Okay, found a better approach. It's still somewhat clunky, but it avoids recursive calls across the document. Since this is only to avoid master-slave infinite loops, it only applies to masters and their slaves. Thus, the recursive, general, and slow call can be replaced with a more directed call to prepare only when a master tag and its slaves are involved (considering already-prepared to avoid loops in preparation). This only gets 15% performance improvement, but no complaints from me.
Now onto other performance optimizations.
On 11/12/2006 at 06:41, xxxxxxxx wrote:
I have nooooo clue what you actually want, but good you found a solution.
On 11/12/2006 at 09:39, xxxxxxxx wrote:
Think of it this way:
This is a figure with a set of plugin bones. Each bone has a set of plugin tags (many). These tags control attributes of the bone - transforms, morphs, and so on - represented by sliders on the bone's AM. These tags can also control other tags, say, a rotation controlling a morph. But the control relationship is not limited to simple linear control. You can have the rotation of the left eye change the rotation of the right eye (to keep them in sync). And the right eye does the same to the left eye (L<->R). This is a circular link and inherently leads to infinite loops unless a halting condition exists. That's because when the left eye value is set, it also affects what it controls (the right eye). And the right eye value is then set and affects what it controls (the left eye) - and so on ad infinitum.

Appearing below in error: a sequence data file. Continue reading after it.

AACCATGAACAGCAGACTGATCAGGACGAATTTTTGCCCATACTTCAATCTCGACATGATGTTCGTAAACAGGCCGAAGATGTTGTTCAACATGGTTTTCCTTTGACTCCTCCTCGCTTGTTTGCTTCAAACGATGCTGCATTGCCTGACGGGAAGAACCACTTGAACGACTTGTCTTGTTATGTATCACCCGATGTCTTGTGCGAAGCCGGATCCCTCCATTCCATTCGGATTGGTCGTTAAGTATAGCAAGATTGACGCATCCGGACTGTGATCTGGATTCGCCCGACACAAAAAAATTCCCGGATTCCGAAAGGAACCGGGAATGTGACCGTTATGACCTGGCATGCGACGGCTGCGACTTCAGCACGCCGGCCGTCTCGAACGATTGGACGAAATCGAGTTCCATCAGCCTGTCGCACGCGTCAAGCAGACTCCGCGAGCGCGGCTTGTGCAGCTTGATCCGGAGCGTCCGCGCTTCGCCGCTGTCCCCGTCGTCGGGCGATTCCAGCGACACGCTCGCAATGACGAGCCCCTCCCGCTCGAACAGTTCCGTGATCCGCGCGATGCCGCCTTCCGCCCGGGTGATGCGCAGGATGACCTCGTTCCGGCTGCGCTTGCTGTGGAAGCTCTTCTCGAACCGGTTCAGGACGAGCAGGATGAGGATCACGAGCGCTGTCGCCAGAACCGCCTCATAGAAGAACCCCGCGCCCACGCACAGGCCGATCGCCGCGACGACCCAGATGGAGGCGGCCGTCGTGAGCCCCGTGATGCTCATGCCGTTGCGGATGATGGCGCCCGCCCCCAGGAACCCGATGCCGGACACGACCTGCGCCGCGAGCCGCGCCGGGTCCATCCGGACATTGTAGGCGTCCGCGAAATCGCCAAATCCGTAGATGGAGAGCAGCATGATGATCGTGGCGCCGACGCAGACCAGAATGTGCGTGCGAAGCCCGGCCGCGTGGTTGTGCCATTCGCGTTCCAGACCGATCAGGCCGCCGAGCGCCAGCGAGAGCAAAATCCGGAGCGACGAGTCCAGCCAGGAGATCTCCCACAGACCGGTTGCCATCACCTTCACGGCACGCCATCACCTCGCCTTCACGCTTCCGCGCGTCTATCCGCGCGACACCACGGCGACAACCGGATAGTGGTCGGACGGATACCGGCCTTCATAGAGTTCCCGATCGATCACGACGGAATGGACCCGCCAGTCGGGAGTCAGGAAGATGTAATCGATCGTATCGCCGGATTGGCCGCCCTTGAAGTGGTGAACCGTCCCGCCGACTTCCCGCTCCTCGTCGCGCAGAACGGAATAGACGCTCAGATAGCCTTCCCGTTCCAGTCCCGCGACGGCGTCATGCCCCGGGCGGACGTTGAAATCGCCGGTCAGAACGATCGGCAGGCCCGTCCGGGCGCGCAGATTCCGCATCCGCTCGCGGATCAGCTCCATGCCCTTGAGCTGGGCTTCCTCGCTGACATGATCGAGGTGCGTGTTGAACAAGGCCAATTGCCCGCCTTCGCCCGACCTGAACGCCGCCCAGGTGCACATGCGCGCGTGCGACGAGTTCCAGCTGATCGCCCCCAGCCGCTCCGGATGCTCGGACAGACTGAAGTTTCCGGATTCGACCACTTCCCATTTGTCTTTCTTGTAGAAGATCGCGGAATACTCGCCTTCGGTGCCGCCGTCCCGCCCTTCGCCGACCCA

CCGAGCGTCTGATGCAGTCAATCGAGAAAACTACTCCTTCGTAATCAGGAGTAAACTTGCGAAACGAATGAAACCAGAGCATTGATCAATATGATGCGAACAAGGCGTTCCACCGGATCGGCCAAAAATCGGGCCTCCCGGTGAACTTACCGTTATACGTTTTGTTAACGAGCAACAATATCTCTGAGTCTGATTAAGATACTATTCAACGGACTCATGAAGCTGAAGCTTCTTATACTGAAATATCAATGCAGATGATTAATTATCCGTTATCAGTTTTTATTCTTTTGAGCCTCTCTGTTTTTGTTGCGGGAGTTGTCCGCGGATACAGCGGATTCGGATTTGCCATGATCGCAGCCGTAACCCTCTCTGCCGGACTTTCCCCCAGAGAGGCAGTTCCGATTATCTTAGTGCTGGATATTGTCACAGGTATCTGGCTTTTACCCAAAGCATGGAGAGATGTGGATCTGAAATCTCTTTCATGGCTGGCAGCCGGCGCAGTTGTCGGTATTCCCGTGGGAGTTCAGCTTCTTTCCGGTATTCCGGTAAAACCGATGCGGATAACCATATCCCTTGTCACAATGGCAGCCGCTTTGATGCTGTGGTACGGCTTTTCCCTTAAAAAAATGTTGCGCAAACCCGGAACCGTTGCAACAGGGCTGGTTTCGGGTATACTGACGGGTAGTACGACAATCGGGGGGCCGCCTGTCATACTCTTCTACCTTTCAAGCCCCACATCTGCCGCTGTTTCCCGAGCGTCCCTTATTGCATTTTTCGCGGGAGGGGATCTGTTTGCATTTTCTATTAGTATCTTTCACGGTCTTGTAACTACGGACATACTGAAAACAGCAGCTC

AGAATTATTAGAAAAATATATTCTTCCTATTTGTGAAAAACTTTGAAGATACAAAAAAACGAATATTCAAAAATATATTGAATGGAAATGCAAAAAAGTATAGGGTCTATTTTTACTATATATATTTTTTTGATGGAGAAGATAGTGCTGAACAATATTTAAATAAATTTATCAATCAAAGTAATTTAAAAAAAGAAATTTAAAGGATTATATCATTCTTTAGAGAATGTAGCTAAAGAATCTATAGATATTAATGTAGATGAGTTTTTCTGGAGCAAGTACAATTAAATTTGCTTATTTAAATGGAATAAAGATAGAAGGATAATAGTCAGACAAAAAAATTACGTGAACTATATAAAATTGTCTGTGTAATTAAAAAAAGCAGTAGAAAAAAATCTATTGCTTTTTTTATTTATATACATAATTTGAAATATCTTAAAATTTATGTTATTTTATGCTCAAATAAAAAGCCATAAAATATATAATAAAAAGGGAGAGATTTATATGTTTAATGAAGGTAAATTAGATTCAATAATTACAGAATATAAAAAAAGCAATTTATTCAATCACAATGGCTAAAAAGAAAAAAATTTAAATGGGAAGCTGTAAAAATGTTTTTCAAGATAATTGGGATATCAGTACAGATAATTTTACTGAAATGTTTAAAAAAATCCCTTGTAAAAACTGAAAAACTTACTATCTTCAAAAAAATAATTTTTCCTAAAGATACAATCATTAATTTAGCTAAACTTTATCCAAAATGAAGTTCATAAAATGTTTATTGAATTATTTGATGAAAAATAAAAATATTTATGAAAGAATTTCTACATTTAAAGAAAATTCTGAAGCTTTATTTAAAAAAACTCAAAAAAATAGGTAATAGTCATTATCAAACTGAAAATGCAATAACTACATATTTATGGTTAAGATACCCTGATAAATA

One approach to avoid this is to give each tag a flag that is cleared prior to value setting - but all tags' flags must be cleared prior to any value setting. To do this required a recursive call to traverse the document and find all of the plugin bones and clear the flag of all of its tags. Cumbersome and slow. Then as you set the value, you set the flag as a condition to abort any more processing of its possibly controlled tags. Thus 'mark and clear' technique - or in my case 'clear and mark' - same difference.
The new approach is about the same (still 'clear and mark'), but only considers controlling tags (masters) for the clear process - and must clear all slaves as well so that they can propagate their values if controlling other tags.
Now that you've read that and are more confused :), here's the interesting part - nothing at all to do with this problem. Sitting under my nose as I ask about BaseLinks and Read/Write/CopyTo are these master-slave controls. Guess how they work? A BaseContainer is added as a sub-container of the tag's BaseContainer - with unique ID. This sub-container has BaseLinks set with which to store links to a tag's masters and slaves. Sound familiar? And I've never had to use Read/Write/CopyTo to retain this information when saving-loading or cloning a document. No problems with NULL BaseLinks. This is the solution to my next optimization - removing other recursions by enumerating the figure's bones similarly. No more recursive searchs to find or get the next bone that belongs to the figure - just go through the BaseLink list - should be nearly optimal.
I'm hoping ultimately to get near a doubling of performance (after recalculating timings, this master-slave fix yields 33% increased performance from a baseline of 39% between old method and without).
On 12/12/2006 at 12:43, xxxxxxxx wrote:
Hmm... perhaps you could increment a global counter for a new action. If the local value matches, it means that an object has been visited. Something like this:
ULONG gFlag = 0
Recurse( first )
Recurse( obj )
if( obj->flag==gFlag ) return;